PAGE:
Following a hearing, the trial court denied defendant's motion. In so doing, the court opined that a posttrial challenge to a jury verdict "must be based on an overt act suggesting misconduct" such as evidence that a juror "1. Conceal[ed] bias on voir dire; [¶] 2. Consciously receive[d] outside information; [¶] 3. Discusse[d] the case with nonjurors; [or] [¶] 4. Share[d] improper information with other jurors." The court concluded defendant's motion failed to show good cause for disclosure of juror information because it failed to "suggest[] an overt act of juror misconduct that is open to corroboration by sight, by hearing, or by the other senses[,]" or to "allege the commission of any overt act or misconduct involving anything akin to [Juror No. 2's] referencing outside materials on her own, using outside materials during the deliberation process, discussing issues with nonjurors, or receiving and considering information outside of the evidentiary record."


A defendant may petition the trial court for access to the personal identifying information of jurors. Code of Civil Procedure sections 206 and 237 govern the release of that information.*fn3 (See Townsel v. Superior Court (1999) 20 Cal.4th 1084, 1087.) Section 206, subdivision (g) provides that a defendant may petition the court for personal juror identifying information for, inter alia, the purpose of developing a motion for new trial.*fn4 (See also People v. Carrasco (2008) 163 Cal.App.4th 978, 990 (Carrasco).) Section 237, subdivision (b) requires that a petition for juror identifying information be supported by a declaration that includes facts sufficient to establish good cause.*fn5 (See also People v. Jefflo (1998) 63 Cal.App.4th 1314, 1319-1322 & fn. 8; Carrasco, supra, 163 Cal.App.4th at p. 990.)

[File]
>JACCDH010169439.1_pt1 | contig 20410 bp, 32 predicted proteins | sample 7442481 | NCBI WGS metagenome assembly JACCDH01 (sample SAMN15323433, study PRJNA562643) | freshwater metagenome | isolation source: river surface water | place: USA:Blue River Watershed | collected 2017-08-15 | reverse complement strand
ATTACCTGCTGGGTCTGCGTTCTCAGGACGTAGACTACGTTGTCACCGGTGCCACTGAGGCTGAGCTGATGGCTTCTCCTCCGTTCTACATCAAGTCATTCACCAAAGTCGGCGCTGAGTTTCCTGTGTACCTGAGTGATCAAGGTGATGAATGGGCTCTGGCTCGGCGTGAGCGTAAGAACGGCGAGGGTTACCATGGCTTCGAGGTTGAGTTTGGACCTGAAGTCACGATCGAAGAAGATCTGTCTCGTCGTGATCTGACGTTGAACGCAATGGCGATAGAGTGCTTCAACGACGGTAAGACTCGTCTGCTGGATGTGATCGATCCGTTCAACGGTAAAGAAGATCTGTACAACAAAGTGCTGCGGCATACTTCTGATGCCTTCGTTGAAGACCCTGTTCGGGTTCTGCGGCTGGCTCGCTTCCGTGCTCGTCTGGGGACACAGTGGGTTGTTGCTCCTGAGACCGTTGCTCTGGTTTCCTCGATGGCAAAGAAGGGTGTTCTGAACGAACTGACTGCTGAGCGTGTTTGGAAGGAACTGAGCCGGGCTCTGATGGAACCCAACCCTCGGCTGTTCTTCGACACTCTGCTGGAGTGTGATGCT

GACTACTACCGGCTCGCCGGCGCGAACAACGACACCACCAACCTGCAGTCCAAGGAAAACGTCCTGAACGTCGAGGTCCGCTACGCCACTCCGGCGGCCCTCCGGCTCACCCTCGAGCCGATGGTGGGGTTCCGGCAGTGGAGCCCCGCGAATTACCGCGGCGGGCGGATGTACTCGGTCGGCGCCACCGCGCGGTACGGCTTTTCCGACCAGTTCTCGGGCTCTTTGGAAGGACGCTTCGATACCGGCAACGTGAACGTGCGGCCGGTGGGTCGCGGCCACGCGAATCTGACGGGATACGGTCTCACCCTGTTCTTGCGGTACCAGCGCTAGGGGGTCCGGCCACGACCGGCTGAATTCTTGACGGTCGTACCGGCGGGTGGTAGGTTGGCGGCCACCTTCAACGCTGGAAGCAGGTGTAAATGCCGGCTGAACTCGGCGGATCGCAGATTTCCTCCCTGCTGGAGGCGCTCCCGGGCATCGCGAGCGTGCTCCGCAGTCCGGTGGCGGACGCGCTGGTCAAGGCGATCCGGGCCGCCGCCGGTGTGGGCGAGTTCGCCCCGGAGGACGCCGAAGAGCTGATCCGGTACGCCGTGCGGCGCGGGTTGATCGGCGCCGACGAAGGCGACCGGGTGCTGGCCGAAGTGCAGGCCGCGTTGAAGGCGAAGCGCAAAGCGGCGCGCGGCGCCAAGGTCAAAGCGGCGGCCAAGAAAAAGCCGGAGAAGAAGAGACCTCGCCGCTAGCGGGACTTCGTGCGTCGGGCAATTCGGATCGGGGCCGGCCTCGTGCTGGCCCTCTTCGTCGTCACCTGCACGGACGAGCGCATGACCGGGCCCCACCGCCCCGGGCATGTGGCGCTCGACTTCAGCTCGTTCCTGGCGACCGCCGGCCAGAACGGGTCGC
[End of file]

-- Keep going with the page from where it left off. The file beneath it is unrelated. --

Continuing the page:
The substantive test for determining good cause was set forth by this court in People v. Rhodes (1989) 212 Cal.App.3d 541, 552 (Rhodes). (See also Carrasco, supra, 163 Cal.App.4th at p. 990 ["the Rhodes test survived the (subsequent statutory) amendments"].) Rhodes held that a defendant can establish good cause if he "sets forth a sufficient showing to support a reasonable belief that jury misconduct occurred, that diligent efforts were made to contact the jurors through other means, and that further investigation is necessary to provide the court with adequate information to rule on a motion for new trial." (212 Cal.App.3d at pp. 551-552.) Speculation about how the jury arrived at their verdict is insufficient. (People v. Wilson (1996) 43 Cal.App.4th 839, 852.)

We review a trial court's denial of a petition for access to personal juror identification information under an abuse of discretion standard. (Carrasco, supra, 163 Cal.App.4th at p. 991.) A proper judgment or decision of a trial court will be affirmed regardless of the correctness of the grounds upon which the court reached its conclusion. (Davey v. Southern Pacific Co. (1897) 116 Cal. 325, 329.)